Thomas Jefferson highlights hands-on experience with state-of-the-art equipment, as well as the program's 95% to 100% career placement rate since 1995, and the 85% pass rate on certification exams for all imaging concentrations. The program's attrition rate is less than 10%.

Most Significant News Event in Radiology

Core Exam "fail" rate rises to highest level in seven years

Core Exam 'fail' rate rises to highest level in seven years

Has the radiology board exam become too difficult? That's question that was raised after the American Board of Radiology (ABR) reported that 15.9% of radiologists who took the exam in June failed the test -- the highest rate since the new Core Exam format was implemented in 2013.

Fallout from the high "fail" rate has reverberated throughout radiology and has raised tensions between the ABR, which wants a test that will be a realistic reflection of knowledge and comprehension of radiology, and radiologists-in-training, who see the exam as a high-stakes hurdle that must be passed at any cost.

Ironically, the ABR adopted the Core Exam seven years ago to improve on the old oral-based board exam, which was seen as being too subjective to the whims of individual reviewers. Now, residents take a computerized test over two days that is supposed to be an improvement by testing their knowledge on a wide range of topics in a more standardized fashion.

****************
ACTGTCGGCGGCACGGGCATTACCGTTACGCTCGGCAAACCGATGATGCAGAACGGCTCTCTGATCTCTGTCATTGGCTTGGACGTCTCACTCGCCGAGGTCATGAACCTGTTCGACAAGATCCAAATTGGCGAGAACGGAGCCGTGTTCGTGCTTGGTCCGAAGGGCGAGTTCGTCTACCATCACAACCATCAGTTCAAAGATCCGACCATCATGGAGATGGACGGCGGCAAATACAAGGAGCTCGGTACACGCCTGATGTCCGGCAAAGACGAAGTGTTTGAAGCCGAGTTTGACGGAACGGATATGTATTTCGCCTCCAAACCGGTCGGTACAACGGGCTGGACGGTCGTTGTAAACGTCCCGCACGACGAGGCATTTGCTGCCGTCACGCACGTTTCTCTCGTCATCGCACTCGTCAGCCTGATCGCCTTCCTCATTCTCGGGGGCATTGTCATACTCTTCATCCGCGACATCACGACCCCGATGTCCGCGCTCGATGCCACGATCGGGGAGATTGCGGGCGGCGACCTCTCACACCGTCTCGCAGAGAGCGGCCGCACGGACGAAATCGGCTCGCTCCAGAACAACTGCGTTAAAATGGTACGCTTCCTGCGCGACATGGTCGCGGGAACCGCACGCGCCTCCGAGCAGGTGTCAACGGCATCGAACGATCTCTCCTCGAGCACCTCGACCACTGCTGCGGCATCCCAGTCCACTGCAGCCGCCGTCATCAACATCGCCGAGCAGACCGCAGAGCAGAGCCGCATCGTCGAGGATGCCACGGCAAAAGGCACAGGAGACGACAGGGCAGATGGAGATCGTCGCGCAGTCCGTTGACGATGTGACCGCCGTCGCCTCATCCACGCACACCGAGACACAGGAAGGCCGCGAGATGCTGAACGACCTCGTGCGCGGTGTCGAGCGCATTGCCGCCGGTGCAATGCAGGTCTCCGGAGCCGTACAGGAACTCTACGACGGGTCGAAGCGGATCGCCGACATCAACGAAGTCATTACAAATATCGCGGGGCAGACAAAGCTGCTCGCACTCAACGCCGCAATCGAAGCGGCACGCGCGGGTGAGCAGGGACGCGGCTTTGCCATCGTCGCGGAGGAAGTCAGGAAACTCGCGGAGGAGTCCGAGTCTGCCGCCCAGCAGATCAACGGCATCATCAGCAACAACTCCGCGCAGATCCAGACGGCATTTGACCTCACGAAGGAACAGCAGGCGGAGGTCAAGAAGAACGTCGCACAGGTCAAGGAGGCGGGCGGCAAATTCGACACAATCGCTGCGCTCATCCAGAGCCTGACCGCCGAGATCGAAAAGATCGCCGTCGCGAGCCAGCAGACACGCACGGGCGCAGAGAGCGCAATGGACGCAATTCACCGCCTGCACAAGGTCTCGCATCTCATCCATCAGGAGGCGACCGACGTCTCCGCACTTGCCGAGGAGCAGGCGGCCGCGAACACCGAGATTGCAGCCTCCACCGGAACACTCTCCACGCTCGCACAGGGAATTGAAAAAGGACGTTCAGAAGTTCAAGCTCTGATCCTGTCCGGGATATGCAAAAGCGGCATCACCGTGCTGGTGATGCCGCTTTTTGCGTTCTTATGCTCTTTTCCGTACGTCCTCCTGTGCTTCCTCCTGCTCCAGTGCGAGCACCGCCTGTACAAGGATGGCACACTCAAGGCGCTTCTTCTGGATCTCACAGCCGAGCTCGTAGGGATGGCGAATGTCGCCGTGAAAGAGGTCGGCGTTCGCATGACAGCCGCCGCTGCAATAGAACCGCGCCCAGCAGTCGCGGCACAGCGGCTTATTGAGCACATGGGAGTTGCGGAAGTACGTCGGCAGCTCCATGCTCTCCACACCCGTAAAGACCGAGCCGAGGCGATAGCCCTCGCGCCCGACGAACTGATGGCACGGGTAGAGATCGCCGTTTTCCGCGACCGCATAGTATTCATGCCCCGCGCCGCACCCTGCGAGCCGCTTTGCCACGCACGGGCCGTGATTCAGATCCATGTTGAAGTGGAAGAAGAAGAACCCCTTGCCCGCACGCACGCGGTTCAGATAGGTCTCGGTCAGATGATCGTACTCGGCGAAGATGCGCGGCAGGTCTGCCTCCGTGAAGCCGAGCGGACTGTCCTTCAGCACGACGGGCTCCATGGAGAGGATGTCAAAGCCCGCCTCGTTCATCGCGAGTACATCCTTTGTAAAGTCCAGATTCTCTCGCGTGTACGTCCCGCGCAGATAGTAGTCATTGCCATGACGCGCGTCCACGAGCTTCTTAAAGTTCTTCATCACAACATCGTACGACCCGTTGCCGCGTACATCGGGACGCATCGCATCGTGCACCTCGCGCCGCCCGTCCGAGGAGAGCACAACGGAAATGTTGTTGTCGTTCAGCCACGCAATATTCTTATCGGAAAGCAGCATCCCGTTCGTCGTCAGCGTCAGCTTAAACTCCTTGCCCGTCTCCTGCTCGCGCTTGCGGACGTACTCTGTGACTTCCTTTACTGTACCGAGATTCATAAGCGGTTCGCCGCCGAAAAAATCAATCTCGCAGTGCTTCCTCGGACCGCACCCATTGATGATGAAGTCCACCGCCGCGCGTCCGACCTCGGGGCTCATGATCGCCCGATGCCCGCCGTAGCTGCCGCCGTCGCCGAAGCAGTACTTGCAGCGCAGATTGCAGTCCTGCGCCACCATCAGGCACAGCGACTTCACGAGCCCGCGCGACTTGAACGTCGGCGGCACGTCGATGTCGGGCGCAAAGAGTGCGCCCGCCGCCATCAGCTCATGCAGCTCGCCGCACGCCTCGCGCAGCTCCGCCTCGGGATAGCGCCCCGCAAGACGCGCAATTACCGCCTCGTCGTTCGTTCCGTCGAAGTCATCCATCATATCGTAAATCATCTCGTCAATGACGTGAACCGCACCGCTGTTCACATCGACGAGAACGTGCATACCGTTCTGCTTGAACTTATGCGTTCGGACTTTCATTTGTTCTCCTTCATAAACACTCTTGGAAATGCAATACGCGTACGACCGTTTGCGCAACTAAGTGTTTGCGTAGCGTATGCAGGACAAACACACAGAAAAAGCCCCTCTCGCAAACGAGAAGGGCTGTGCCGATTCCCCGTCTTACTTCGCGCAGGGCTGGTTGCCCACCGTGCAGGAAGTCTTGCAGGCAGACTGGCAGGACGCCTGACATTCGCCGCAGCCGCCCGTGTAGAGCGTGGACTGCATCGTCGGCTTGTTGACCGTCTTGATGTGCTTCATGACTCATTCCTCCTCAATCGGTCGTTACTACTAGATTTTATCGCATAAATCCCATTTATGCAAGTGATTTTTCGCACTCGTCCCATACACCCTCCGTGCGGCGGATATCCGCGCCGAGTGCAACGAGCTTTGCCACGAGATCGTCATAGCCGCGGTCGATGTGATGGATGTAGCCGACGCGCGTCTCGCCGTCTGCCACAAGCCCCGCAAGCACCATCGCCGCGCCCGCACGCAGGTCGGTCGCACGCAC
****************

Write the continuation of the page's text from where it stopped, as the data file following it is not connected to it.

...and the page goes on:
But the accusation now is that the new test simply promotes the rote memorization of radiology factoids that have little relationship to the work that an actual radiologist does. The ABR cast shade on the use of test-preparation tools in a recent letter, but the suggestion prompted pushback in the Forums by many observers who charged that the ABR itself had developed a test emphasizing knowledge of esoterica over actual clinical skills.

"If we are able to get the finding, make a meaningful diagnosis, and function as a radiologist, does it *truly* matter if someone may not know the specifics about piezoelectric expansion of crystals in an ultrasound probe or the intricacies of reception bandwidth in reference to a type of artifact?" one poster wrote.

Growth of artificial intelligence and machine learning in radiology